Electric cool SCADA

When it comes to keeping electrical costs down on truly massive rerigeration plant, a smart SCADA system is the ultimate key BY BRIAN TINHAM

Keeping tabs on energy costs plant-wide – all from your desktop PC, its SCADA and a little clever code

A rather smart PC SCADA system, based on Intellution’s The Fix, and developed by Boward Computer Services, is helping Birds Eye Wall’s to minimise its huge electrical energy costs in Gloucester – site of Europe’s largest ice cream factory.

The site is said to produce about 60% of the whole of Europe’s ice cream – so we’re talking pretty serious refrigeration plant! It buys electricity from the MEB, and unit prices vary significantly at half hour intervals. Paul Boon, site services engineering manager, says that electricity costs about £1 million per annum.

He said that one way to reduce costs was to optimise control algorithms for the compressors. But to achieve this meant getting historical trend and real time data. David Baker, site process engineer said that they needed to be able to analyse plant conditions and reactions. And, hence the SCADA.

In fact, refrigeration is managed by a network of well over 100 Square D PLCs – apparently, second only in size to that at Ford’s Dagenham plant. Real time power demand data is available at the remote PLCs, so the SCADA system reads this from about 10 of them over the site’s Ethernet network.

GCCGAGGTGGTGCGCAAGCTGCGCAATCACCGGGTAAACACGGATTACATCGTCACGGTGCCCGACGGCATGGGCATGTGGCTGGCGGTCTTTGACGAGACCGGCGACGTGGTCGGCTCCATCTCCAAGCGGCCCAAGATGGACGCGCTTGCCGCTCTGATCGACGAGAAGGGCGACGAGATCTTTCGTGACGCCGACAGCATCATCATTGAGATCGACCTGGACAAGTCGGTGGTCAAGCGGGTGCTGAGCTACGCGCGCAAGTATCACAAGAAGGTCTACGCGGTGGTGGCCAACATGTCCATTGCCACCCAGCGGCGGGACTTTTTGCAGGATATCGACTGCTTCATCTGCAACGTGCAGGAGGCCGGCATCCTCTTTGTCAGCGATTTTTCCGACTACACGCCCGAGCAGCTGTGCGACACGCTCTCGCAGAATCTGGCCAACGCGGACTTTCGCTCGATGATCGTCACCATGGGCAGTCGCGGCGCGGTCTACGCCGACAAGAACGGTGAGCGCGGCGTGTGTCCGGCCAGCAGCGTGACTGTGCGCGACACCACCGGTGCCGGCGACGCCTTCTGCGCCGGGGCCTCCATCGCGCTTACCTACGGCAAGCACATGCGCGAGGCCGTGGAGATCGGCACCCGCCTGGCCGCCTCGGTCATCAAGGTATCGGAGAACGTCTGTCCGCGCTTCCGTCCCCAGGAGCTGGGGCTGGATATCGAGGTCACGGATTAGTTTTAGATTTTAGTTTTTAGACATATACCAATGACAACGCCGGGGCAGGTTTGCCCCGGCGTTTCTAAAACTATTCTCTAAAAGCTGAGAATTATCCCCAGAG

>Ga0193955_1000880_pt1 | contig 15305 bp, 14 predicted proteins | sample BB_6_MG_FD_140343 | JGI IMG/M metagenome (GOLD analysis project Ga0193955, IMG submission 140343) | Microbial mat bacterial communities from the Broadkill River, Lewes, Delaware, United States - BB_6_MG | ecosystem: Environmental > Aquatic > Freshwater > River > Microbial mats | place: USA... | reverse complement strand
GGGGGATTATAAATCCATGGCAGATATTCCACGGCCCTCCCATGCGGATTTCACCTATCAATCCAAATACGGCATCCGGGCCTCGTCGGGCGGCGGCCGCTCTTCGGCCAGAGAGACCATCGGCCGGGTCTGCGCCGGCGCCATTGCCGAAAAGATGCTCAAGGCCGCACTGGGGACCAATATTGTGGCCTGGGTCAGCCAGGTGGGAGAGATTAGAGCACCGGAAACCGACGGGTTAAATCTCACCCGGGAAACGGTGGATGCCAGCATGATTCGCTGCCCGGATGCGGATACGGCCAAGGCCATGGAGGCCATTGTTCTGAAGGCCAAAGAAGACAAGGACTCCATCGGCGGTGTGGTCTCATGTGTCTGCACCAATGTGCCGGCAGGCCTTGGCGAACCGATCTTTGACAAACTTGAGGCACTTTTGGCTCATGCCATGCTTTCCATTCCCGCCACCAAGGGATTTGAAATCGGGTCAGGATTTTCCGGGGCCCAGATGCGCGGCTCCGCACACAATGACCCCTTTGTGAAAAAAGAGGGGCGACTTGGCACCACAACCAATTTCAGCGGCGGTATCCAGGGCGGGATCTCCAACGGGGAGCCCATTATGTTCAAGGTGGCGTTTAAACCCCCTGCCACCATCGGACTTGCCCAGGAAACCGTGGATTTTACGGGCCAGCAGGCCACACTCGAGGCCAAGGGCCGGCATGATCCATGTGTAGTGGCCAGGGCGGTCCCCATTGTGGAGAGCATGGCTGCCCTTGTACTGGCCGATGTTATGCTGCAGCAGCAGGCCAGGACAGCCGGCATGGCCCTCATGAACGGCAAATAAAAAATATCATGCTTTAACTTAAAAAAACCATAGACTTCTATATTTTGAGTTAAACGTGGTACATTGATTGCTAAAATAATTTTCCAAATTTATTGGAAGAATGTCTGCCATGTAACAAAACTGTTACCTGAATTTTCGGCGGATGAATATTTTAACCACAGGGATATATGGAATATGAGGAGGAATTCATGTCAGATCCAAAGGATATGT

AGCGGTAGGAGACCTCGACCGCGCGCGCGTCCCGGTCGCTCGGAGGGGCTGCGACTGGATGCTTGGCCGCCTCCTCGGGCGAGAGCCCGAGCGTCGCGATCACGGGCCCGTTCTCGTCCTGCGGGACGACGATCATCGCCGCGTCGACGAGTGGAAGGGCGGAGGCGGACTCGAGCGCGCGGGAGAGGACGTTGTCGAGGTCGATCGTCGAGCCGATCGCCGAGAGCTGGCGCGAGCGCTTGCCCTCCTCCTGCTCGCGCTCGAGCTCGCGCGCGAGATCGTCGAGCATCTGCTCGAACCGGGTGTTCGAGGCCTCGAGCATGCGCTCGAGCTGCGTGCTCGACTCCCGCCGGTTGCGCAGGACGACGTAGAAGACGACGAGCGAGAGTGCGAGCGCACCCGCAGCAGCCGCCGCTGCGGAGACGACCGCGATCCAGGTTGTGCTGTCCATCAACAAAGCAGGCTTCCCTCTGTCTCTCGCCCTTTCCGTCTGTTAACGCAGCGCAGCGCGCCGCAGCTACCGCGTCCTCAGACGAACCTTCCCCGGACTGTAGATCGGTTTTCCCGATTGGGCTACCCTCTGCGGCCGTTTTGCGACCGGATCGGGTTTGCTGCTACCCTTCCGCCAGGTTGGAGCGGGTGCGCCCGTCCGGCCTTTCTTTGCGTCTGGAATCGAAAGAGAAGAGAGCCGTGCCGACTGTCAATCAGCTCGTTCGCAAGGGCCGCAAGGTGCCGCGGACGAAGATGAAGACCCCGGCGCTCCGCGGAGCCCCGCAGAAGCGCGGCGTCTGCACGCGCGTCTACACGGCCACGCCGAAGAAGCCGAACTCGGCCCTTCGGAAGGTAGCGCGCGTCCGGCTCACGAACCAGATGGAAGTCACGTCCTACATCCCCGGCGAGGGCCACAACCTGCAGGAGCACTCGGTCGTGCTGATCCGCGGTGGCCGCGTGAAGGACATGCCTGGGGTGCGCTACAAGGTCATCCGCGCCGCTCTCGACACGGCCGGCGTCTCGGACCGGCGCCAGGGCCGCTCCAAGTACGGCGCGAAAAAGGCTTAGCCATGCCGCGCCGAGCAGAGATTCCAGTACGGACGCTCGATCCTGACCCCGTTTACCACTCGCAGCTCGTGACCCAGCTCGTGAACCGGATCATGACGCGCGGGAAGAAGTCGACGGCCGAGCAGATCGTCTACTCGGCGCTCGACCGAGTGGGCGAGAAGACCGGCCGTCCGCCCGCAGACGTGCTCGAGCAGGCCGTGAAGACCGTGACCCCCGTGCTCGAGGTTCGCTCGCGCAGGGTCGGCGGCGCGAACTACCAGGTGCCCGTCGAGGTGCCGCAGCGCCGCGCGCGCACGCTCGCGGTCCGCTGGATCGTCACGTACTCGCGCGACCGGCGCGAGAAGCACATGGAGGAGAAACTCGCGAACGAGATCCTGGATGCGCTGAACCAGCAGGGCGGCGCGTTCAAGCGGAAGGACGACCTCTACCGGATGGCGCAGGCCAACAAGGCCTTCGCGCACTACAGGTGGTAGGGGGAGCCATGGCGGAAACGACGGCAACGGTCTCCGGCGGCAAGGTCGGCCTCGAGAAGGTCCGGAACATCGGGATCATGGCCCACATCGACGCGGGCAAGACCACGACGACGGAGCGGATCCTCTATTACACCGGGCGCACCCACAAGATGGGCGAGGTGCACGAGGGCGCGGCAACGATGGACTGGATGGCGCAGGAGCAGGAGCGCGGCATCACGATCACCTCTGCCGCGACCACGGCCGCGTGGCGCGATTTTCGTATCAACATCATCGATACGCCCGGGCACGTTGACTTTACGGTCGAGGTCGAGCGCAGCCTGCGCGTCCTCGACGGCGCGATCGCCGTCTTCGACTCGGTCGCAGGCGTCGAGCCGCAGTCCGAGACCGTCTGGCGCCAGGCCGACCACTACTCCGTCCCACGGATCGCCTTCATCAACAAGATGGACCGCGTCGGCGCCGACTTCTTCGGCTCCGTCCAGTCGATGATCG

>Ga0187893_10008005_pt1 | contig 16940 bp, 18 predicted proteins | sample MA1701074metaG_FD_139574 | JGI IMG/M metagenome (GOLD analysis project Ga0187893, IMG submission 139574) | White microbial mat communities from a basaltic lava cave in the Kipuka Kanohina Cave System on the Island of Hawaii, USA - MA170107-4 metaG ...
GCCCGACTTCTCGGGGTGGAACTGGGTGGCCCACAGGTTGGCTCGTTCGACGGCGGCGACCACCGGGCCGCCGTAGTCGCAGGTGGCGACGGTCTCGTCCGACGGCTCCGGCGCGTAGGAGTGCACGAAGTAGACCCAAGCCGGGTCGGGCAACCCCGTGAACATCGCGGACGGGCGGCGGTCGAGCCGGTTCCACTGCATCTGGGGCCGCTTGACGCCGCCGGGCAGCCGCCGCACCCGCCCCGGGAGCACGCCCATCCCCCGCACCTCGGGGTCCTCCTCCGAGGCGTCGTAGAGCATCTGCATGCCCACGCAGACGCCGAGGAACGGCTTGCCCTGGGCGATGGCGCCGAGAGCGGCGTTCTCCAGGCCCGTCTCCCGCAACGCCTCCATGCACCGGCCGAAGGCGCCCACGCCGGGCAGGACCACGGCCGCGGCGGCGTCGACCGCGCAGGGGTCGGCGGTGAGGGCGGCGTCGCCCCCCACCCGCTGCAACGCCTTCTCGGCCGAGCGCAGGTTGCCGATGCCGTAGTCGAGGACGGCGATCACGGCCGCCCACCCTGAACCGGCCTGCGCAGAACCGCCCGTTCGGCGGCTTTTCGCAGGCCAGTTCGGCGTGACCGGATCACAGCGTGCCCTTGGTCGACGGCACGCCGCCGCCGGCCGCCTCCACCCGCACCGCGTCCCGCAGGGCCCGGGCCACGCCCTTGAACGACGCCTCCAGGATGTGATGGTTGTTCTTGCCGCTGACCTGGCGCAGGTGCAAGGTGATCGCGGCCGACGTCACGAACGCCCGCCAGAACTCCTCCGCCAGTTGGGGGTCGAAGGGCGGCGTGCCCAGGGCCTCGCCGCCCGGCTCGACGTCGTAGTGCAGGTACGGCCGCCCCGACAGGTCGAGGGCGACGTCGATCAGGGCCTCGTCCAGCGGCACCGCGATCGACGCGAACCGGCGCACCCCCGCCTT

The Fix has been configured to match these against half hourly unit costs in an associated spreadsheet, and thus to calculate real time costs against current refrigeration plant running powers. Quite sophisticated trend graphs show the peaks, and operators get live energy cost data on screen, plus historical plant data from which to make decisions about plant running. There’s also plant mimics, plant status and alarm coverage, etc.

The SCADA system has six client nodes – two compressor room terminals, two view-only desktop clients and two development nodes. One of the latter has a modem link to Boward, together with a CD cutter for recording plant performance. It allows all involved easy access to historical data. There’s also a desktop client node on the production floor.

According to Steve Grant, principal engineer at Boward, a similar Fix-based system has recently been installed and commisioned at Birds Eye Walls’ Grimsby fish fingers and ready meals plant. Further, using Unilever’s own broadband TCP/IP network, the Grimsby Fix system can talk directly to that at Gloucester.

Grant: `They’ve been seamlessly integrated, allowing the nodes to communicate apparently directly over the WAN, again to provide real time price analysis graphics. In fact, we’ve now proven the comms across all of Unilever’s network. For example, management at the company’s Walton on Thames HQ could see the Fix energy costs also in real time.’

What’s particularly interesting is that both systems have been engineered entirely within The Fix SCADA system standard facilities. Grant: `The Fix database can do a lot more than most people realise. There’s a lot of maths and control functionality. For example, we’ve used it here to perform rolling averages on the data and for totalising the running costs.

`And bearing in mind that The Fix itself is not power tolerant, we simply write the accumulators to areas of PLC storage in the event of PC failure. No specific PLC code was written for this; yet when the SCADA system reboots no data has been lost – and the PC totalising just continues.’

It’s certainly a neat way of getting power-tolerant statistics out of your SCADA.